Though he often accompanied Friedrich on painting "hikes" into the mountains and is even said to have painted "staffage" (human figures and decorations) into some of his friend's early Romantic, landscapes, and was undoubtedly influenced by Friedrich, his academic training came from the Copenhagen Academy. Moreover, his style tend toward the Dutch tradition, along with his fascination for everyday-life genre painting (also a Dutch trait)--not exactly the type of work to interest a grand duke. Kersting tried moving to Dresden where he painted for a time before resorting to joining the all-volunteer, Lützow Free Corps of the Prussian Army in 1813. A year later he moved to Poland where he tried his hand at being a drawing instructor. That didn't work out either. Kersting's Faust in his Study (left), from 1829 may have been an attempt to sell Goethe a portrait of his most famous character. Despite a career that seemed to be going nowhere, Kersting married in 1818. During the next thirty years, as his family grew to include four children, his unglamorous position as chief artist at Biedermeier Porcelain must have come as something of a comforting relief from the arduous and unsuccessful effort to become a famous artist like his friend Caspar David Friedrich.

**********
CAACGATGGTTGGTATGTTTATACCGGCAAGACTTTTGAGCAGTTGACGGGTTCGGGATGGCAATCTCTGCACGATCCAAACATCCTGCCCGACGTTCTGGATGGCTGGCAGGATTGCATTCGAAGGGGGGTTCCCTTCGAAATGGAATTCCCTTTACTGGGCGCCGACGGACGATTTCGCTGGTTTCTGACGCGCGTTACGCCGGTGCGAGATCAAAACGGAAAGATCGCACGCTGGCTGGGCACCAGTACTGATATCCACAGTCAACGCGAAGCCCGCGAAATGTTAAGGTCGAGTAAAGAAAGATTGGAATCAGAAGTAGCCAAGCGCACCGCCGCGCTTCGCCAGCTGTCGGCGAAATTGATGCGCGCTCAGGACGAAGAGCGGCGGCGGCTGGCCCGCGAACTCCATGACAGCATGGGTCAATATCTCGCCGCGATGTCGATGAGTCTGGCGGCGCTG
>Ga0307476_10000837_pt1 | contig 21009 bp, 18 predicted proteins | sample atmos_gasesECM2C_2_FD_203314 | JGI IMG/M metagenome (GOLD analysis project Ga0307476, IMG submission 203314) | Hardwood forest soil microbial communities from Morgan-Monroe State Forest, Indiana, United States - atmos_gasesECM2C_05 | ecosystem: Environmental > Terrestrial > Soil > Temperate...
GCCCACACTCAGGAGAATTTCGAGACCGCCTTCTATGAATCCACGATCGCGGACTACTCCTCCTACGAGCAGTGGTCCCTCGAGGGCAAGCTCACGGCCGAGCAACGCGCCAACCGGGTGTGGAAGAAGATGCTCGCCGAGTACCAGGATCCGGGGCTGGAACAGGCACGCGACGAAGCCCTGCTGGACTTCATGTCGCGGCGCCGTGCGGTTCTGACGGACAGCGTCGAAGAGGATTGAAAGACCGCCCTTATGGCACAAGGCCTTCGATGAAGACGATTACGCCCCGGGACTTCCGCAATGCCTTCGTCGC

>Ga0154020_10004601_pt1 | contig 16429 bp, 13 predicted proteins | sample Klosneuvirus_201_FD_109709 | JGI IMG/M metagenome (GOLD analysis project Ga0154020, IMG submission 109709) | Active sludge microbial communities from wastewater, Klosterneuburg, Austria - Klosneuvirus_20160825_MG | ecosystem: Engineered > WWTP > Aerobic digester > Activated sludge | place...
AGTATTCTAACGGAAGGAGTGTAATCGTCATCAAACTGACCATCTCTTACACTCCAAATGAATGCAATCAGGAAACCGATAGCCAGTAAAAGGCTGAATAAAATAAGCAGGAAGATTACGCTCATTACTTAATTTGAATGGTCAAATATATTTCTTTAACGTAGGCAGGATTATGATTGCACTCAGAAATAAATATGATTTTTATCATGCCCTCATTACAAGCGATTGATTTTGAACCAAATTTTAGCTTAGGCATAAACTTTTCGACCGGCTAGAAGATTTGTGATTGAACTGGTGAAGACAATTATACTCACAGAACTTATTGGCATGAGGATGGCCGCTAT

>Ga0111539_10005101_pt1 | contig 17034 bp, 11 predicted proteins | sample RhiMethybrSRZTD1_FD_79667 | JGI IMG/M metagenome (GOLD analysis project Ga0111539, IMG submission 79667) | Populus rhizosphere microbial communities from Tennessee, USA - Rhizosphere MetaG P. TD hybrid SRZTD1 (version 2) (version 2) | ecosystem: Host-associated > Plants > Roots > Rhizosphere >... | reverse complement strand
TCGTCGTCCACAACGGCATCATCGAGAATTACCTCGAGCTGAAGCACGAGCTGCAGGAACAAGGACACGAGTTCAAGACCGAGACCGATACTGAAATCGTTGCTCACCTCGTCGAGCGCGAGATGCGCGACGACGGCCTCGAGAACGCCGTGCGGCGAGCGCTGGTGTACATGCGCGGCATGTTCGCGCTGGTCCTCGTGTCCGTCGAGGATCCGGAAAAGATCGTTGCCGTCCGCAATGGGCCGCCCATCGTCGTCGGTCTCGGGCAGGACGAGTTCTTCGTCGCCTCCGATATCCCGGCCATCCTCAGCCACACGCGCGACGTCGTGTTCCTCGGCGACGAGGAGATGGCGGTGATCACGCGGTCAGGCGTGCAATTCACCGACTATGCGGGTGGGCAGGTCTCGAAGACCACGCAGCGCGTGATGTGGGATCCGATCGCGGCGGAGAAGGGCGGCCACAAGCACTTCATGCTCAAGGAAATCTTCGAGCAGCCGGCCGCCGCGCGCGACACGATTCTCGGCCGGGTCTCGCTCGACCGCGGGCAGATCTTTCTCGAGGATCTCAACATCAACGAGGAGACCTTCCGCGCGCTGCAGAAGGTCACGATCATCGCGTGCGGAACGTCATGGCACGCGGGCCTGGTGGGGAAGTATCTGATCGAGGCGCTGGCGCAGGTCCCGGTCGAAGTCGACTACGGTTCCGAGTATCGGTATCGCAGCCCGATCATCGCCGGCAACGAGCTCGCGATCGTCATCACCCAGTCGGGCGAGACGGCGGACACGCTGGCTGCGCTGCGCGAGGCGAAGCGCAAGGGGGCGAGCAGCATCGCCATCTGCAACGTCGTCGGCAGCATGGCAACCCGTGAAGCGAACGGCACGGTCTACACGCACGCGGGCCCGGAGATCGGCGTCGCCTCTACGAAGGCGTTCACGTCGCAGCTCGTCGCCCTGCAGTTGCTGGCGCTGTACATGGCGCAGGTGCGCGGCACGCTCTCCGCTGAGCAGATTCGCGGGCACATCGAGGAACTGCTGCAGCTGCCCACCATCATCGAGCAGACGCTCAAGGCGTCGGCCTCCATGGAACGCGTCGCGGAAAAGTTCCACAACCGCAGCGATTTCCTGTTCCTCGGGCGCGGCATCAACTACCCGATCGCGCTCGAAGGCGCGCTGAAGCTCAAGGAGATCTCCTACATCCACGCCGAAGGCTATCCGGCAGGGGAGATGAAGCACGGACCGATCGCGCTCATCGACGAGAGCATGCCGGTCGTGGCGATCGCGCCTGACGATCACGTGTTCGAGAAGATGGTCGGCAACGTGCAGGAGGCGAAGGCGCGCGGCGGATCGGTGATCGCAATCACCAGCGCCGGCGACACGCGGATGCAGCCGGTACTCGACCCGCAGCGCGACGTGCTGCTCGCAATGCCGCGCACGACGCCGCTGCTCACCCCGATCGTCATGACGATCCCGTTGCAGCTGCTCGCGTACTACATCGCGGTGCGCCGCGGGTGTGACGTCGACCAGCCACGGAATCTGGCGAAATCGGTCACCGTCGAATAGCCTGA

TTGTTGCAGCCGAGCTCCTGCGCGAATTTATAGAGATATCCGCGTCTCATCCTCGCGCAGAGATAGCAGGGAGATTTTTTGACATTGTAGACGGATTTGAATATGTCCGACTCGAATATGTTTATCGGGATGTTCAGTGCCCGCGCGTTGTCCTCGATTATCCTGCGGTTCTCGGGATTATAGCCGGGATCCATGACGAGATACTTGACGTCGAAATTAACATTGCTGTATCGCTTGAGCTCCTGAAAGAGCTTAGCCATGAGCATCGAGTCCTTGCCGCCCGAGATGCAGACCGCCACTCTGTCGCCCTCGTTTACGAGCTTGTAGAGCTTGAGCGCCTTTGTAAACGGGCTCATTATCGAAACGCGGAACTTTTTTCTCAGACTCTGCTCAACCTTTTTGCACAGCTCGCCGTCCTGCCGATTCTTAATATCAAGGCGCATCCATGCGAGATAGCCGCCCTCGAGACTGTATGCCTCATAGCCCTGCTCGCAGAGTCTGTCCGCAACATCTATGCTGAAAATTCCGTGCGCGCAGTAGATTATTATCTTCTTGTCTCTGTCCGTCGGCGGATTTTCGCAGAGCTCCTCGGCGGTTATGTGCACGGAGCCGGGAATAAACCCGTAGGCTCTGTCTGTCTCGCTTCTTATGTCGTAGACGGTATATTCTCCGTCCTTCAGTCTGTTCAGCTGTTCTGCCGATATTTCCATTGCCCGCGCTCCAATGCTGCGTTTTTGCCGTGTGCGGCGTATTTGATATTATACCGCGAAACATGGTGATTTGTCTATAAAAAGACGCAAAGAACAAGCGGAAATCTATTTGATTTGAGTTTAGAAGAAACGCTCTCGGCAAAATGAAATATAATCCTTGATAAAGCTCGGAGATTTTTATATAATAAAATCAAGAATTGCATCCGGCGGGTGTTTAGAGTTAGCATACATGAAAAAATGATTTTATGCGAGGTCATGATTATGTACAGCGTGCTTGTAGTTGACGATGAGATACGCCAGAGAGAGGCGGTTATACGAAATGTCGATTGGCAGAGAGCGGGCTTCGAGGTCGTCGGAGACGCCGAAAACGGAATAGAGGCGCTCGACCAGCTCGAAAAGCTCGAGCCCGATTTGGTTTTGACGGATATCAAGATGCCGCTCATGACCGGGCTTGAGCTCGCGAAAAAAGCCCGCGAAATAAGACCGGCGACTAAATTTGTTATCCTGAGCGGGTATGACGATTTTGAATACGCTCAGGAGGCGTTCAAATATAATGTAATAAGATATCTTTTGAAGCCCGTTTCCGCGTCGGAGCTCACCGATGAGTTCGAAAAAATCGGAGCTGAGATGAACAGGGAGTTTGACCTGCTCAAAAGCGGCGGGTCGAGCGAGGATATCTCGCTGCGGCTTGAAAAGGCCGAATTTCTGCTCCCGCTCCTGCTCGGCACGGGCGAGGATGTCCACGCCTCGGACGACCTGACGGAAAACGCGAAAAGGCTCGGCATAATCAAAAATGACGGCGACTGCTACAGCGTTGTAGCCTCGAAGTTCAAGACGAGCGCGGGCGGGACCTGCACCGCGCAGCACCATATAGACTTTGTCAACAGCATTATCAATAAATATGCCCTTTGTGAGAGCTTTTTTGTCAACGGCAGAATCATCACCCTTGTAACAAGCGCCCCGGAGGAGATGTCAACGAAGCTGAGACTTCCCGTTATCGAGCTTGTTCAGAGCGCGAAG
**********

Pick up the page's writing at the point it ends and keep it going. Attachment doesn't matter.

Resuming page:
Young Woman at a Spinning Wheel and Boy with Swords and Drum,
1828, Georg Kersting, possibly his wife and son.


Friday, September 19, 2014

Depression Art--PWAP

Drought Stricken Area, 1934, Alexandre Hogue, PWAP Social Realism.                   
Apple Vendor, 1933-34, Barbara Stevenson,
the iconic symbol of the Great Depression.